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The cyclical nature of commodities and equities goes back at least until the 1970’s. When commodities are doing well, equities are performing poorly. Then the cycle flips and investors pile into equities, eventually making them expensive and commodities like gold and silver become cheap. But what do you get when you take the extremes of both equities and commodities? The extreme side of equities, technology stocks (NASDAQ Composite) being driven by lines of code you can’t touch. On the opposite end of commodities, you get tangible precious metals, silver and in particular gold. Tech investors versus gold and silver couldn’t be more different. Their history of being at a tug-of-war has rarely been discussed until now.

When we look at the NASDAQ Composite (NASDAQ) in relation to gold and silver in US dollars, going back to 1971, when the Nixon shock occurred. You get a striking relationship that confirms the cyclical nature between the commodities and equities. This was four years before Paul Allen and Bill Gates read the famous popular mechanics issue highlighting the world’s first microcomputer kit. That magazine propelled the creation of Microsoft. The 1970’s were a period of rising commodity prices, high inflation, a stagnant economy, and multiple recessions.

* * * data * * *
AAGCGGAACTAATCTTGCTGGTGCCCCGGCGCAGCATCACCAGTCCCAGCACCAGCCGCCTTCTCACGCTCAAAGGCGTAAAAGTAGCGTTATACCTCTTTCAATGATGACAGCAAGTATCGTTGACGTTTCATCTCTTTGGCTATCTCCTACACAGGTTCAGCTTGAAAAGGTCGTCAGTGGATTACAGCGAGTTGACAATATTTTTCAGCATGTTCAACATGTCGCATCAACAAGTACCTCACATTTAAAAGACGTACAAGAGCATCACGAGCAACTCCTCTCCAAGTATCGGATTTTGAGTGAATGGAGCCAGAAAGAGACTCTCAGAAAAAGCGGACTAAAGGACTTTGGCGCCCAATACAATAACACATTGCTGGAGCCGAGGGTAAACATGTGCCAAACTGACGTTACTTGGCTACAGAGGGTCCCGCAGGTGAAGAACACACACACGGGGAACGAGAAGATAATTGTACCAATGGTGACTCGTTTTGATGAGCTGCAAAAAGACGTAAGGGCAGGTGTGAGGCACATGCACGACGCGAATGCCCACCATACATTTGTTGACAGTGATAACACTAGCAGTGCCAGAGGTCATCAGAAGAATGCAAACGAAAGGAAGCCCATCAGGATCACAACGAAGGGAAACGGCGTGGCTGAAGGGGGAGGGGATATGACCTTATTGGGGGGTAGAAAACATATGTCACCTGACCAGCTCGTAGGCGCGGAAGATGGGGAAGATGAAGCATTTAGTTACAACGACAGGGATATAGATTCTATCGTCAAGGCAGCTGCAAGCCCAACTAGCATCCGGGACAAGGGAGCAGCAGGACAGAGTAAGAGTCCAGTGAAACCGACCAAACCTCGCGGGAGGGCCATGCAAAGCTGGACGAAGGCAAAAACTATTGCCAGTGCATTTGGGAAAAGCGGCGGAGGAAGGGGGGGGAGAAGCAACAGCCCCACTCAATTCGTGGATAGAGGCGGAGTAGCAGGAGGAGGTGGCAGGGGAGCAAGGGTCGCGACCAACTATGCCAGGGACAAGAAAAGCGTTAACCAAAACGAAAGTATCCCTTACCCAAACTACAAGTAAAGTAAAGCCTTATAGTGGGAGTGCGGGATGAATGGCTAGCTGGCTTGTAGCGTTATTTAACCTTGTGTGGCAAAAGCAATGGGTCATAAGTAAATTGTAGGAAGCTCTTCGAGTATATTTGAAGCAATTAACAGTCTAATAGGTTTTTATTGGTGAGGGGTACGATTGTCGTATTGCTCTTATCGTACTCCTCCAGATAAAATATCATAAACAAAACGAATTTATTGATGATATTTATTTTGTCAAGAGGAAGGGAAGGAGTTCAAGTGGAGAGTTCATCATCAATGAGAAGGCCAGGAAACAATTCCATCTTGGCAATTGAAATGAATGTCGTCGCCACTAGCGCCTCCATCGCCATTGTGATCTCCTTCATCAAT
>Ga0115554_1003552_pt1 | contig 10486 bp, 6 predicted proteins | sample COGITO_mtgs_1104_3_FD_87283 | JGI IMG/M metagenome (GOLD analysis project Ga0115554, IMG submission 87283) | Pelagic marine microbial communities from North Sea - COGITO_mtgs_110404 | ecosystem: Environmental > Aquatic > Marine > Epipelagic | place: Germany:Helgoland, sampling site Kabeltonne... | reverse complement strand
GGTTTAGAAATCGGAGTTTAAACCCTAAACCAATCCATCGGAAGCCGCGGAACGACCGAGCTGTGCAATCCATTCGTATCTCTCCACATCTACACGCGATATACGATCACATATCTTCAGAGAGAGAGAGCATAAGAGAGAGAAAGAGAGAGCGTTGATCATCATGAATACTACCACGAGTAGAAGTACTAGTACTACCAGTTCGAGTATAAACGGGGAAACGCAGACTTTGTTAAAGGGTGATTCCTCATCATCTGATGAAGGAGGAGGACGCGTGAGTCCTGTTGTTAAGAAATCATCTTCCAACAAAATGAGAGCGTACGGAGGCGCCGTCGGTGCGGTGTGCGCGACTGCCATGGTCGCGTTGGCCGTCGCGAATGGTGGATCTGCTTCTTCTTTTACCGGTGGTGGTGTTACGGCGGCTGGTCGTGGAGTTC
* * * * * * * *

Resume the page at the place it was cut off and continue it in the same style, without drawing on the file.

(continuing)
The Pendulum of Gold and Silver vs. NASDAQ Composite

1) 1971 – 1980: Commodities went on an epic bull run, increasing by more than twenty-five times, clearly outperforming the NASDAQ. By 1980, the NASDAQ was incredibly cheap relative to gold and silver.

2) 1980 – 2000: From 1980 onward capital flowed out of gold and silver and the overall commodities complex. as interest rates lowered, and confidence in the public sector was renewed. Equities were the cheap asset class in relation to commodities....

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